We are young activists, born and raised in gentrifying North Brooklyn. As we have grown up, over the last decade, we’ve seen fancy buildings replace our families’ businesses; our friends have had to leave their homes thanks to huge rent increases. We’ve experienced how our families’ basic requests for repairs are ignored and denied by landlords who would prefer if we just packed up and left.
This is a problem across New York City. Young people like us are unable to move out of our parents’ homes if we want to stay in the places were were raised. Many of us will soon have education debt, and homeownership isn’t an option for us. With our lives before us, we are struggling to envision a future in the city in which we were born and raised.
Our parents are immigrants, mostly monolingual Spanish speakers, working for low wages; they want us to have opportunities they didn’t have themselves. They are small business owners, whose livelihoods are being threatened by gentrification. Our parents want us to be able to raise children where they raised us, without having to constantly worry about paying the rent—or moving from apartment to apartment the way we had to.
But housing is so unaffordable in New York, we don’t know how that will happen. Our future is looking scary. We can’t even imagine what our home of North Brooklyn will look like in five years. Our friends and families have left the area or are being pressured to leave. If they push us out, where will we go? It’s a strange and bittersweet thing to watch your neighborhood get “improved”—but not for you.
We know housing is a human right. We deserve dignity and respect, and we are entitled to safe and affordable homes. Housing is supposed to actually house people—not make others wealthy. Yet year after year, landlords and developers benefit from loopholes in the law that make them rich off raising rents and displacing our families. These loopholes have had the worst impact on communities like ours, that have already suffered from racist policies, like redlining. Politicians are benefiting too, getting donations from landlords and developers for making sure that these loopholes stay in place.
That’s why we joined the fight for universal rent control. We need to curb skyrocketing rent, and make sure that New York is affordable to our generation and future ones. We can fight gentrification by going after stronger rent laws. When they expire in 2019, we can close loopholes, expand the regulations, and make them stronger!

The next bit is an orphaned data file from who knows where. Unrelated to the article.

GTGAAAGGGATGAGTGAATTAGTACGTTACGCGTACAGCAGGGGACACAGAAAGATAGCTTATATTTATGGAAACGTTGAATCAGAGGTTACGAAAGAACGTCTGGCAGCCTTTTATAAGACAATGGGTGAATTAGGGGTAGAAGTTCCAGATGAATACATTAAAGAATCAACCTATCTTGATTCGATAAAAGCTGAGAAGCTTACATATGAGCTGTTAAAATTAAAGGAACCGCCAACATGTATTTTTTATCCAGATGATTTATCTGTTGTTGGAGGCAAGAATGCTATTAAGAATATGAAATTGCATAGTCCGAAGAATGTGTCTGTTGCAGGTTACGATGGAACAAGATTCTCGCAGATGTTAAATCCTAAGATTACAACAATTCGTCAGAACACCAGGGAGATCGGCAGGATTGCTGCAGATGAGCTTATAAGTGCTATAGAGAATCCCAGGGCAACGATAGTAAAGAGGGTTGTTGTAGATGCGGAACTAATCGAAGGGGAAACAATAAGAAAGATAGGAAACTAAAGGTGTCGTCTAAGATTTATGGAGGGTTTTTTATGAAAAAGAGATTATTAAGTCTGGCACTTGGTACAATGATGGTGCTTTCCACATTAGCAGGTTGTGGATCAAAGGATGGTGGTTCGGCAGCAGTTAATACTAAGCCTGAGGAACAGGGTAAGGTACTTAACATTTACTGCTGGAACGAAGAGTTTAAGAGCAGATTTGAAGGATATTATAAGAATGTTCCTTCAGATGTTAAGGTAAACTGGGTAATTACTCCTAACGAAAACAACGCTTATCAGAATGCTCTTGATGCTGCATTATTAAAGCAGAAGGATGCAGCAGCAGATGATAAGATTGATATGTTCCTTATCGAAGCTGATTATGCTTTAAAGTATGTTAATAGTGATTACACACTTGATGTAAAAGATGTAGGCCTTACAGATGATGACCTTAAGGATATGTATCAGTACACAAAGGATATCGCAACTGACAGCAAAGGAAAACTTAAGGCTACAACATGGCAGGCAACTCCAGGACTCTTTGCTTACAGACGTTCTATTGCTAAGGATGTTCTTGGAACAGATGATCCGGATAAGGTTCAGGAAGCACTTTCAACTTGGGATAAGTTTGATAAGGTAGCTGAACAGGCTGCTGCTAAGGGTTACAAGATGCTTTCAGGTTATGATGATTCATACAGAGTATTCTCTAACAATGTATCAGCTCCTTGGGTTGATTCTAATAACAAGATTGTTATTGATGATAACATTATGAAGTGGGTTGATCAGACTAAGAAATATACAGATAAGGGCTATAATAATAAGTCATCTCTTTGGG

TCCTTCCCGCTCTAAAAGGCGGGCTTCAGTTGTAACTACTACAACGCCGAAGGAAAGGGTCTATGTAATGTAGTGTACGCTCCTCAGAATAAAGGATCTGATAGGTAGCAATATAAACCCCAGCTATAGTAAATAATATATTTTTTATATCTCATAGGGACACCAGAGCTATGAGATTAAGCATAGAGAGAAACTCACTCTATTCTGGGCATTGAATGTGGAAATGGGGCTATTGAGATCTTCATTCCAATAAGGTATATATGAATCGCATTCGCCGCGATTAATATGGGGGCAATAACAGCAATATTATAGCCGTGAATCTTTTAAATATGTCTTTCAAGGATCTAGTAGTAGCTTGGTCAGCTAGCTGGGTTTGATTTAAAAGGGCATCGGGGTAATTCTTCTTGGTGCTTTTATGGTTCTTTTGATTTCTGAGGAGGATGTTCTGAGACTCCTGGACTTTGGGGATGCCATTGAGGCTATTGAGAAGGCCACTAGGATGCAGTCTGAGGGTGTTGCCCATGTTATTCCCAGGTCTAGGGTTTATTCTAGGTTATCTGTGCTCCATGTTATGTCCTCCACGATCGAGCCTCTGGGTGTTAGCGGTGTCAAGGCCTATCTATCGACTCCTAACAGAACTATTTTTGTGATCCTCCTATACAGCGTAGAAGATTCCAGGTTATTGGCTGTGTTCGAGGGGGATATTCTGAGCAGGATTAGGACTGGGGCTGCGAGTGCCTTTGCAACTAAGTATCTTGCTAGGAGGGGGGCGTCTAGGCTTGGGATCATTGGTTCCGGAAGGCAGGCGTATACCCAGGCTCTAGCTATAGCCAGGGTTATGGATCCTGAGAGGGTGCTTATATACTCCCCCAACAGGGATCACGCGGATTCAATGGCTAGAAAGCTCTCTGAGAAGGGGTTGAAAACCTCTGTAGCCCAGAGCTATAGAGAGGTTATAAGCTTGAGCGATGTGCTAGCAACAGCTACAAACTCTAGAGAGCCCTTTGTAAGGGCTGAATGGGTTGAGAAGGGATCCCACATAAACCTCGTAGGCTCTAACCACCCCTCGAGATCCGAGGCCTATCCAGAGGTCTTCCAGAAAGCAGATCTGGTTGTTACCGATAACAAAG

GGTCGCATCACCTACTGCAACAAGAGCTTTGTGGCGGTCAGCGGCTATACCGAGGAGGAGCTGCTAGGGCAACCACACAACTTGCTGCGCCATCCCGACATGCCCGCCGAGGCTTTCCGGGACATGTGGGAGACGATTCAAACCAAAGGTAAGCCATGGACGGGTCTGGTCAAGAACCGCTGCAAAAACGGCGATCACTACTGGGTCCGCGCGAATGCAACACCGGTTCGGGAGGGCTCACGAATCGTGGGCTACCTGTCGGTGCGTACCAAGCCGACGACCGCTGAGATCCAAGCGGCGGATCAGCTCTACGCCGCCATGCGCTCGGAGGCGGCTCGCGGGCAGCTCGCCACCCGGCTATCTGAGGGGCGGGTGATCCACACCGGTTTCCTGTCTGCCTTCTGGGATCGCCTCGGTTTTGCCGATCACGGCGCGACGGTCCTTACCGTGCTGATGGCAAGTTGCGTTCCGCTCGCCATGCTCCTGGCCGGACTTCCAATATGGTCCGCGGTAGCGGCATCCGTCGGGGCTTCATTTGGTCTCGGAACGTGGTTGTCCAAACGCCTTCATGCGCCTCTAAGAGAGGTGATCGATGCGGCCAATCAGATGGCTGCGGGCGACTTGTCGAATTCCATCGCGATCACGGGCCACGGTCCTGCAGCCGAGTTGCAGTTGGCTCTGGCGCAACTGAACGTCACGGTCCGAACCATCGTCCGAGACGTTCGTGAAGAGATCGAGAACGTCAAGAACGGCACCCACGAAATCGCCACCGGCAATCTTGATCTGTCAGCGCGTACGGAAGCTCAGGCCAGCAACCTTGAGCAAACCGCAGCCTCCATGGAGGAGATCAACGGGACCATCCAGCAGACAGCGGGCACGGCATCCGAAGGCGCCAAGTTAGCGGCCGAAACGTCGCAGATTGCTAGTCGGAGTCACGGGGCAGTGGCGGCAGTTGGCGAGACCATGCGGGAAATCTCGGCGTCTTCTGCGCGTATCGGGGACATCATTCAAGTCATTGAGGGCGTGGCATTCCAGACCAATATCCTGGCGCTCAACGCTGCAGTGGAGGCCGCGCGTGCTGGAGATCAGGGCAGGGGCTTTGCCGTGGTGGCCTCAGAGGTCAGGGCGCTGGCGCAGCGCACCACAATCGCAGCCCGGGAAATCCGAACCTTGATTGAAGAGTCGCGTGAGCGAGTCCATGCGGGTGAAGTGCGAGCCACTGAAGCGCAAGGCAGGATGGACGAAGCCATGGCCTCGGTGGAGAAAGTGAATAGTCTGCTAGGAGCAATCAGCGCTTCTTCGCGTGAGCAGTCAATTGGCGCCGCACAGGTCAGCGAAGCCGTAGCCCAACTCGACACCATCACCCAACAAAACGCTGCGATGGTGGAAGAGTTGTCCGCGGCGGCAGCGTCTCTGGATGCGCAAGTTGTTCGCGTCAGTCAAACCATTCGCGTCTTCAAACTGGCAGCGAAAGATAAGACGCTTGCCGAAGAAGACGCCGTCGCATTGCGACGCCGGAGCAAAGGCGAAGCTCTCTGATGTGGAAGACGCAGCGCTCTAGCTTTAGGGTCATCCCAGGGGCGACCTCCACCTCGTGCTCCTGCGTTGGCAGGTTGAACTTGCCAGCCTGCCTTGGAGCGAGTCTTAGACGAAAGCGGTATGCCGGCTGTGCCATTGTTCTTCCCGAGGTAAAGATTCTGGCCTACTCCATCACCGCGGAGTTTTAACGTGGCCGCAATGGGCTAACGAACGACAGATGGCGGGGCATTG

We’re fighting for six bills that make up Universal Rent Control. We want to close the vacancy bonus, and end vacancy decontrol, which landlords use to jack up rents unfairly and push out tenants. We need to get rid of individual apartment increases—how landlords turn our family apartments into dorms for gentrifiers—and major capital improvements, through which landlords pass the cost of repairs onto our low income families. And we need to get rid of preferential rent—a bait and switch scam that forces massive rent hikes on us. Finally, we need a “good cause” eviction law that requires landlords to renew leases when they expire, so they can’t just kick people out when they feel like it. And we need these protections for all tenants, not just tenants in buildings with six or more units.
Landlords have too much power and we need permanent measures to help low-income people. As the children of immigrants, we know it is our job to advocate for those who came before us, and those who will come after us. This is our message:
• We want to live where we grew up, with the families and friends we grew up with, and we need universal rent control to that make that happen.
• To other youth, like us: Together, we’re the voice of the future. If you care about your neighborhood: now is the time to get involved.
• To new gentrifiers: Welcome to our neighborhood! Use your privilege, help our cause, and stand with us against the developers that are taking over.
• To politicians: Remember who votes in the future! Support universal rent control or get out of our way.
And to landlords and developers: Brooklyn is our borough, and New York is our city. We won’t stop fighting until we win!
Lauriana Beras, Catherine Murray, Samairy Pina, Emely Rodriguez and Angy Vasquez are Youth Leaders with Churches United for Fair Housing. They all grew up and currently attend high school in Williamsburg and Bushwick, though some have been displaced from the area.